In my course, we learn what worries other people, then project ourselves onto them and consider what we would do in their situation. We think about these cases one-by-one while listening to the opinions and thoughts of others. There are surprisingly many things we can notice and learn through that process, leading us to reconsider our own way of life.
Pretty much anyone would consider having no worries to be a good thing. But the truth is, having no worries would mean you are not alive. Worries are a result of living, thinking, and acting, and so long as we are alive, we will bear the burden of any number of concerns. Interestingly enough, the kinds of worries we have quickly decrease as we age. We have a great diversity of worries when we are young, and we often find ourselves surprised at unexpected developments. Once we’ve aged a bit, however, our categories for worry become much more limited: getting along with our children and their spouses, inheritance issues, having money for retirement, health problems, things like that. The things we worry about depend on what we are living through at the time, on the situations we find ourselves in, and so are a reflection of our lives.
Having worries is therefore proof that we are alive, not something we must avoid.
Life often doesn’t go as we plan it. That’s true for everyone. Perhaps you have experienced something like this yourself, for example when you took your college entrance exams. But even when you find yourself thinking, “This isn’t how things were supposed to turn out” or “This isn’t where I’m supposed to be,” I think you can at least use that as a form of motivation.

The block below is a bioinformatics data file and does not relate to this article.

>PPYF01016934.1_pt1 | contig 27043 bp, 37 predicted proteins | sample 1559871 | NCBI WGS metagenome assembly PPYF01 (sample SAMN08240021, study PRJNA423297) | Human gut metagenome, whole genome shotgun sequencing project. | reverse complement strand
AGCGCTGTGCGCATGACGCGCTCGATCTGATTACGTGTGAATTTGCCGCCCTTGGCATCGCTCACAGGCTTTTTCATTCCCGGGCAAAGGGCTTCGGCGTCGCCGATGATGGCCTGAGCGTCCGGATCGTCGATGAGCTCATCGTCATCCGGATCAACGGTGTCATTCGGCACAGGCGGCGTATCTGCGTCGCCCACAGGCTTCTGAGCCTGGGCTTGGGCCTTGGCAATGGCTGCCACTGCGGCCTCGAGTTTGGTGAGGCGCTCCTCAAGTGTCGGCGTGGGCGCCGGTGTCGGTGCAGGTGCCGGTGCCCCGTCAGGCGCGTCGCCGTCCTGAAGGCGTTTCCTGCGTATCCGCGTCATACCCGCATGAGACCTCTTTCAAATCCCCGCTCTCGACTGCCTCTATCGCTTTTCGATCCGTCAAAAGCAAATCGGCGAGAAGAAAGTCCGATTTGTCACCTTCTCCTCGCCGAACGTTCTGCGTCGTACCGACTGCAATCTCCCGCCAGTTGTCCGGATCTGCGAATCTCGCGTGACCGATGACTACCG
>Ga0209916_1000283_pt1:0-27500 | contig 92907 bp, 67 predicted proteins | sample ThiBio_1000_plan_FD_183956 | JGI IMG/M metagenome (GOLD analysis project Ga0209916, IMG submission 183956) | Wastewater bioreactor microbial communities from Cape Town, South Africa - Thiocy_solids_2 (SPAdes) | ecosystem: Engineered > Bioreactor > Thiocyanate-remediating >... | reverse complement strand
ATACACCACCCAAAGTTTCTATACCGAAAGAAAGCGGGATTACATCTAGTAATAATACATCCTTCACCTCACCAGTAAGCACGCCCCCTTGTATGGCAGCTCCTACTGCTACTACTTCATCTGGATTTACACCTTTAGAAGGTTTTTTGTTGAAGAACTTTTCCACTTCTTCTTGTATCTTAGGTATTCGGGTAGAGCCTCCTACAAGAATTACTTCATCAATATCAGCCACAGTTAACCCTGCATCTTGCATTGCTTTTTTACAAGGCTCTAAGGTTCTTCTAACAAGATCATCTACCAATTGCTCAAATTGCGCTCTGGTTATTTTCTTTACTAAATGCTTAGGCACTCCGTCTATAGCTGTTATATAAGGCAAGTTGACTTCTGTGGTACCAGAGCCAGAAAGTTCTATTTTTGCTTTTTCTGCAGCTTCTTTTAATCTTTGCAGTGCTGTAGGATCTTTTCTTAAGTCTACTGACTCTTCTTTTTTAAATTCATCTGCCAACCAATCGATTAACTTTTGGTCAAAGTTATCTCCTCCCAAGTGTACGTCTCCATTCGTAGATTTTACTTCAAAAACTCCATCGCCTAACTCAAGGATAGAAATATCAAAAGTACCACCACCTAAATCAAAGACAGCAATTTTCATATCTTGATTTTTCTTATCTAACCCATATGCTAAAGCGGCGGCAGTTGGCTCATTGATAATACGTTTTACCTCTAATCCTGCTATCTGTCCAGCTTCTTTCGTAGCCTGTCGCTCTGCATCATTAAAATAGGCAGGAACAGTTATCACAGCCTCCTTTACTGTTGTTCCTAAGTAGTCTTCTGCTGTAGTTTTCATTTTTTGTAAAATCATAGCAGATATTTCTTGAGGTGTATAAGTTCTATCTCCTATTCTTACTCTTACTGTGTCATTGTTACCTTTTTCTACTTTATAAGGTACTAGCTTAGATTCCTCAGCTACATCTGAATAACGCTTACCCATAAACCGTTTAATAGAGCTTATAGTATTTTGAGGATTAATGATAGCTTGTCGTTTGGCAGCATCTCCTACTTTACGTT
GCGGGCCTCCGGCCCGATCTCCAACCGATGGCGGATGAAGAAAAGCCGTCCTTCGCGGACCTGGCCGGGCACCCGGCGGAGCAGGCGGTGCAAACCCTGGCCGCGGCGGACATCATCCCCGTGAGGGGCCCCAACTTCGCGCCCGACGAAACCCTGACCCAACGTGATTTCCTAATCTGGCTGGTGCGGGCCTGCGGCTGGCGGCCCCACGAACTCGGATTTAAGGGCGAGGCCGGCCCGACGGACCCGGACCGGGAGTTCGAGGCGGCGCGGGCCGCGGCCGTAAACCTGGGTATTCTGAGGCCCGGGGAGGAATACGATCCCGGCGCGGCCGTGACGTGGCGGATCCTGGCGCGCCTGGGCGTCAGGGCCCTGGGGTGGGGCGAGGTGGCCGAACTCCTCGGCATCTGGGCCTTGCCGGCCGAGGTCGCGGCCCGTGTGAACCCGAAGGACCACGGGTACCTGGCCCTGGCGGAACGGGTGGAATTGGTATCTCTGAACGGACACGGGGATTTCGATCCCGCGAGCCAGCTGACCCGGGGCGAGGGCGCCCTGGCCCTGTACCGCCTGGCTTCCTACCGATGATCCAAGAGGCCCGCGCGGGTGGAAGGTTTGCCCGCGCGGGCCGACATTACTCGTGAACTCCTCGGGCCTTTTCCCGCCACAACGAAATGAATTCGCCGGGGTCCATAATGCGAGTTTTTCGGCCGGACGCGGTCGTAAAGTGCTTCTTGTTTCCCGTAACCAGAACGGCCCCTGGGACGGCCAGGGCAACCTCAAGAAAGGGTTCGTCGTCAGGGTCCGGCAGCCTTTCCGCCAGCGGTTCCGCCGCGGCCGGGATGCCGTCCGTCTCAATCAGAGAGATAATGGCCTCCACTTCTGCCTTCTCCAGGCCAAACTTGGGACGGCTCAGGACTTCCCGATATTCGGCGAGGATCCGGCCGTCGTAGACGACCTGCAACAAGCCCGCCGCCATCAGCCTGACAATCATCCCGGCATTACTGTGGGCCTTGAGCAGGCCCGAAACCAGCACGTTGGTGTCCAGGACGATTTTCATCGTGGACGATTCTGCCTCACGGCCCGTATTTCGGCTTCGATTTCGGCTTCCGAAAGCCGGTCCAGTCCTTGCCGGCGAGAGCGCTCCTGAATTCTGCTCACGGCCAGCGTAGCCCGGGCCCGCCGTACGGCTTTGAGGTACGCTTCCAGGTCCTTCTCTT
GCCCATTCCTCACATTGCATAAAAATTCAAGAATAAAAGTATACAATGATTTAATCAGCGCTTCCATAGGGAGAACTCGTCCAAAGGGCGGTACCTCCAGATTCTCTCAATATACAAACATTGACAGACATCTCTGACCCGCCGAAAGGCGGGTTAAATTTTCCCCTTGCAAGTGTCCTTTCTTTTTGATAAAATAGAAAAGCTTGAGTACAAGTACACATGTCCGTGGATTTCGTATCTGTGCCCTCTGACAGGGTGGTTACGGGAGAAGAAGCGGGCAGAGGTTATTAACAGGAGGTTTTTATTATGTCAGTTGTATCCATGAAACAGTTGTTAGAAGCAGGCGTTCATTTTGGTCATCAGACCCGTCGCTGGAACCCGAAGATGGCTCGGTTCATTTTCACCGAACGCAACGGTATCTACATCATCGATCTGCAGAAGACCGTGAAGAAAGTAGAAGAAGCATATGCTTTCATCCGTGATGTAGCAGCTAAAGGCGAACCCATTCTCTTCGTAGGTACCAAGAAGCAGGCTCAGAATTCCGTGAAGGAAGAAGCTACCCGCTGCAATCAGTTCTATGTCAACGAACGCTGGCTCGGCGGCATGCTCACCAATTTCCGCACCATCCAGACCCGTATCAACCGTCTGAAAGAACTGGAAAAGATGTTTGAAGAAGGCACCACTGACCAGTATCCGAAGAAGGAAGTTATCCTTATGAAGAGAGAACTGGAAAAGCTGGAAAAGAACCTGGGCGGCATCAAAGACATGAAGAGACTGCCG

University will not teach you everything you need for life. Nor will your time at university decide everything that happens in the remainder of your life. Your experiences here will be an accumulation of day-to-day trivialities, four years of things you learn without realizing it. While it may not seem so now, your time here will alter the direction of your life, and will provide you with a powerful driving force for moments when you later want to change it again. So even if at some point you find yourself thinking it was fate that put you where you are, I hope you will confront your situation head-on.
Trying to escape fate is painful. In contrast, deciding to live the best life you can will actually make you feel better. From the day you make that decision, you will feel a new wind blowing, you will see things in a new light. To that end, I hope you will actively make use of our University and its faculty as a way to find the direction toward a richer life.
Also, as a university student, you should find yourself with plenty of time. As university faculty, I suppose it would be proper for me to tell you to use that time to focus on your studies, but personally, as an adult point of view, I would prefer that you spend more time considering why you would spend all your time in such a way. Students today seem too cool to me, in various ways. Please use your energy more actively. What seems futile at first may turn out to be an unexpected trigger in the future.
Meiji Gakuin University is a wonderful, laid-back place. The perfect place for directing your energy in all directions. If, however, you find yourself deep in your worries or your heart is clouded by despair, I hope you will come take my class. I’ll be waiting for you!